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Pumpkin Pie with Oat Milk

This dairy free pumpkin pie is made with oat milk. It is not only a perfect dessert for a dairy free Thanksgiving, but also year-round.

Dairy free pumpkin pie with oat milk

Whenever anyone asks me what my favorite food is, I say pumpkin pie. I just can’t get enough of it!

In fact, pretty much anyone who knows me can tell you I’m obsessed with anything pumpkin and pumpkin spice. Pumpkin muffin, pumpkin spice latte, and pumpkin doughnuts are musts for me every fall.

Oh and am I picky about my pumpkin pie too! So many are bland… and my mom makes the best pumpkin pie, which only makes me a bigger pumpkin pie snob.

My mom uses dairy free whipping cream for her pies, but I prefer something a little less artificial…

That’s why I usually make my dairy free pumpkin pie with coconut milk (which doesn’t have a coconut flavor at all).

However, since my first time trying oat milk, I’ve been hooked and decided to make a pumpkin pie with oat milk instead. It came out perfect and oh so delicious!

Looking at the recipe, you may notice two unusual changes to your standard Libby’s recipe. One is the addition of oil, and the other is the increase in sugar.

The oil is needed to allow the oat milk to replace the evaporated milk at a one to one ratio.

This is because pumpkin pie is a custard filling and custards need cream. However, pumpkin pie uses evaporated milk instead of cream, which is also a one to one conversion.

So, basically, what we are doing is giving the oat milk the same consistency as cream by adding fat to it.

As for the sugar, what makes my mom’s pumpkin pie so incredibly amazing is the higher sugar content in the whipping cream over the sugar content in the evaporated milk.

The added sugar gives the pumpkin pie a sweetness that solves the problem of bland pumpkin pies.

Now Southerns never tell me that a sweet potato pie is better than a pumpkin pie!

If you like this recipe, you may also like my pumpkin pie with almond milk, my pumpkin pie without eggs, and my vegan pumpkin pie – which are all just as delicious!

History of Pumpkin Pie

The pumpkin is native to North America and was served at the first Thanksgiving.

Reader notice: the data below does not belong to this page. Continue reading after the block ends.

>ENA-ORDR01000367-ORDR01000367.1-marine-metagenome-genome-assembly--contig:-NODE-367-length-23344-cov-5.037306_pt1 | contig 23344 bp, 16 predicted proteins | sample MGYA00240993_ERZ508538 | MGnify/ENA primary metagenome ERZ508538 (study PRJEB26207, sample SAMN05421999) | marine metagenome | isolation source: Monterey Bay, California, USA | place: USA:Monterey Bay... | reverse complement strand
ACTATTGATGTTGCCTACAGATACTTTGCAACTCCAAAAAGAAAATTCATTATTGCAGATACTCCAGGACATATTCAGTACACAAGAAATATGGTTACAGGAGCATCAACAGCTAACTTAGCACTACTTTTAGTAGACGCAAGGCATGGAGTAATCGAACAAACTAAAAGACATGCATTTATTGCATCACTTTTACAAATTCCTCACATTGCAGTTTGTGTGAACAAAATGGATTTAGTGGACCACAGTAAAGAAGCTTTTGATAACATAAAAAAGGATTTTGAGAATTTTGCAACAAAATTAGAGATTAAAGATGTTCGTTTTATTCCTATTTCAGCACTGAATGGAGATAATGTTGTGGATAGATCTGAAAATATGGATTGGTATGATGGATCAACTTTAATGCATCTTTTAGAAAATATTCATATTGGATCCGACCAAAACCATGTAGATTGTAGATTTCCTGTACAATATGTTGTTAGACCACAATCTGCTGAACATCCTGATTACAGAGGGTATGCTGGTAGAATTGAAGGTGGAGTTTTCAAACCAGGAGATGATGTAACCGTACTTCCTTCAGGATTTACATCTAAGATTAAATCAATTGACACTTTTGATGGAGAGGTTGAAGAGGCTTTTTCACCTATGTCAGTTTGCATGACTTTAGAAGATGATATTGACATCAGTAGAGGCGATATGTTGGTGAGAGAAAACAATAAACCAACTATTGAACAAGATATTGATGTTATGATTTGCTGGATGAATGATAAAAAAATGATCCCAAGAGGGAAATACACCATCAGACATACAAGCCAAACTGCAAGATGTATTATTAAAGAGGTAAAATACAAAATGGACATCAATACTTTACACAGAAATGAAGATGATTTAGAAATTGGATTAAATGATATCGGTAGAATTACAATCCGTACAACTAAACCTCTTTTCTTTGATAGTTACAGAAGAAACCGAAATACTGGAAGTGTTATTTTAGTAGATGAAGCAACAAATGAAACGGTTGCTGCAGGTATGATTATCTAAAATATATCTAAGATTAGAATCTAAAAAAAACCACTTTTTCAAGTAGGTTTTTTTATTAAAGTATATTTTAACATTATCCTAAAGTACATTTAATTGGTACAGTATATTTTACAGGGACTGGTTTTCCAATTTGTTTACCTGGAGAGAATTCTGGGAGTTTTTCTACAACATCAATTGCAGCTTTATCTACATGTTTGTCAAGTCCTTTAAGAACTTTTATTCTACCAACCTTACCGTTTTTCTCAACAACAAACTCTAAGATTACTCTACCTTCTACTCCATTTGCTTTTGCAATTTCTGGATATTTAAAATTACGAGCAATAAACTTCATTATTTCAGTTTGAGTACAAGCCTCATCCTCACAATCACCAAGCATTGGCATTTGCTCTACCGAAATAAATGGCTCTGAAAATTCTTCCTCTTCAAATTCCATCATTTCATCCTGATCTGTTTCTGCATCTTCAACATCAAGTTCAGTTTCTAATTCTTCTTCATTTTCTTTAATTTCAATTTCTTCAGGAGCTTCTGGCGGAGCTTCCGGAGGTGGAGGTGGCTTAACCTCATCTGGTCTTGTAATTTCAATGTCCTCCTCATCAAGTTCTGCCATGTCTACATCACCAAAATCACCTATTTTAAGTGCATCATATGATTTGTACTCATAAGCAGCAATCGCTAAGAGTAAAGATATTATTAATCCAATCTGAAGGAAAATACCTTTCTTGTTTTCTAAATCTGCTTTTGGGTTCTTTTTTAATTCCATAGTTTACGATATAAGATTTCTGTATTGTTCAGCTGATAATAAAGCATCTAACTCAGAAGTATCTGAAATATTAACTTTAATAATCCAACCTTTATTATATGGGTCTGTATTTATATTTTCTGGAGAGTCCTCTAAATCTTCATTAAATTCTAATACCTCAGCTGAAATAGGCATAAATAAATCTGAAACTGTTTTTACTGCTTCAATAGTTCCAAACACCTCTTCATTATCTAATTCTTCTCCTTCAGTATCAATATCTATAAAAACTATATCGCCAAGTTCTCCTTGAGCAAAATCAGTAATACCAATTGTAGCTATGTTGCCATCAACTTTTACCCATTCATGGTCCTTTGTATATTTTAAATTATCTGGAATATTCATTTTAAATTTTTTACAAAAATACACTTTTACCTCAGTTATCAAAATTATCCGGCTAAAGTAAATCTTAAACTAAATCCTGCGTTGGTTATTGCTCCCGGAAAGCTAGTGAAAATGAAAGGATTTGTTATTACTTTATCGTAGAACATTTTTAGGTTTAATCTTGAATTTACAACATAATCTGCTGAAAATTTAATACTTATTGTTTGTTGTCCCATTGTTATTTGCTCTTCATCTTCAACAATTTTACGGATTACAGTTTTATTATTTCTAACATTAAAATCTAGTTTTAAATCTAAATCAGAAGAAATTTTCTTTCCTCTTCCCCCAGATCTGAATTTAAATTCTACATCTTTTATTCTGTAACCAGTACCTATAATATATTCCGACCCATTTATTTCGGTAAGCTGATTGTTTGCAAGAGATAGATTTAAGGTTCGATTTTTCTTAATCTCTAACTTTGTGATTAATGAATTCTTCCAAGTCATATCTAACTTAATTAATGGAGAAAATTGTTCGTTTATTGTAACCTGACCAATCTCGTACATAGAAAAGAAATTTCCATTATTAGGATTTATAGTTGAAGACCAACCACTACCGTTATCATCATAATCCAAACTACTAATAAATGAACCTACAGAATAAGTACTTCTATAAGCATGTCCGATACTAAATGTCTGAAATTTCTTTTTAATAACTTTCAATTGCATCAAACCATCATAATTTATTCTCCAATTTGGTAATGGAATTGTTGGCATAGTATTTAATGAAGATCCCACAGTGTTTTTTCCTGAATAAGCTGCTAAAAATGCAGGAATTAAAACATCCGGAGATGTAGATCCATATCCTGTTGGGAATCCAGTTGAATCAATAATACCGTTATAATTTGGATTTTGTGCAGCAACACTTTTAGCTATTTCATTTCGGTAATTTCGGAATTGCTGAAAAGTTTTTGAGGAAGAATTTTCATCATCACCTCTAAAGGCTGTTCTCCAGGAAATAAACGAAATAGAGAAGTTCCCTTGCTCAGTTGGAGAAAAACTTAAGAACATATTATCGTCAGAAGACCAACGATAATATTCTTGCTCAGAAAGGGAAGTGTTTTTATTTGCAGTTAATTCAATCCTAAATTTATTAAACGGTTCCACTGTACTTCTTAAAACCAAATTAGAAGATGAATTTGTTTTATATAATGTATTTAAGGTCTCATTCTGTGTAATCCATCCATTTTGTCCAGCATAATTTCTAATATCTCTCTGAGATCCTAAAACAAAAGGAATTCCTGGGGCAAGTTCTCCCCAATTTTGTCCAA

It was an early export from the New World to Europe, and pumpkin pie recipes could be found in seventeenth century English cookbooks.

Pumpkin pies made by early American colonists were very different than what we know today as pumpkin pie. 

Their “pies” were actually savory soups made and served in a pumpkin rather than a sweet custard in a crust.

It was not until the early 1800s that the recipes appeared American cookbooks and that pumpkin pie became a common addition to the Thanksgiving dinner. 

At the same time in England, pumpkin “pies” were prepared by stuffing the pumpkin with apples, spices, and sugar and then baking it whole.

Why Do We Eat Pumpkin Pie on Thanksgiving?

This is actually due to the same incredible woman who is behind our celebrating Thanksgiving altogether: Sarah Josepha Hale.

Hale was a prominent writer and editor.

She wrote the children’s poem Mary Had a Little Lamb, helped found the American Ladies Magazine, which she used as a platform to promote women’s issues, and was the editor for Godey’s Lady Book for more than 40 years, turning it into one of the most influential periodicals in the country.

While at Godey’s, Hale often wrote editorials and articles about the holidays, including Thanksgiving, despite it not being a holiday yet.

She believed that if Thanksgiving was passed as a federal holiday, it would help ease growing tensions and divisions between the North and South at the time.

Hale advocated for the national holiday for 17 years before it was successful. She wrote to presidents Taylor, Fillmore, Pierce, and Buchanan who all ignored her.

However, this didn’t stop her. She published recipes for the holiday in her magazine so women would know what to make for it. Among these recipes was pumpkin pie!

It was finally President Lincoln who listened, though he planned on declaring the holiday in April.

Hale wrote again, and within a week, Thanksgiving declared to be on the final Thursday in November.

He hoped, as Hale did, that it would help “heal the wounds of the nation.”

Thanksgiving was declared a national holiday by President Abraham Lincoln halfway through the civil war.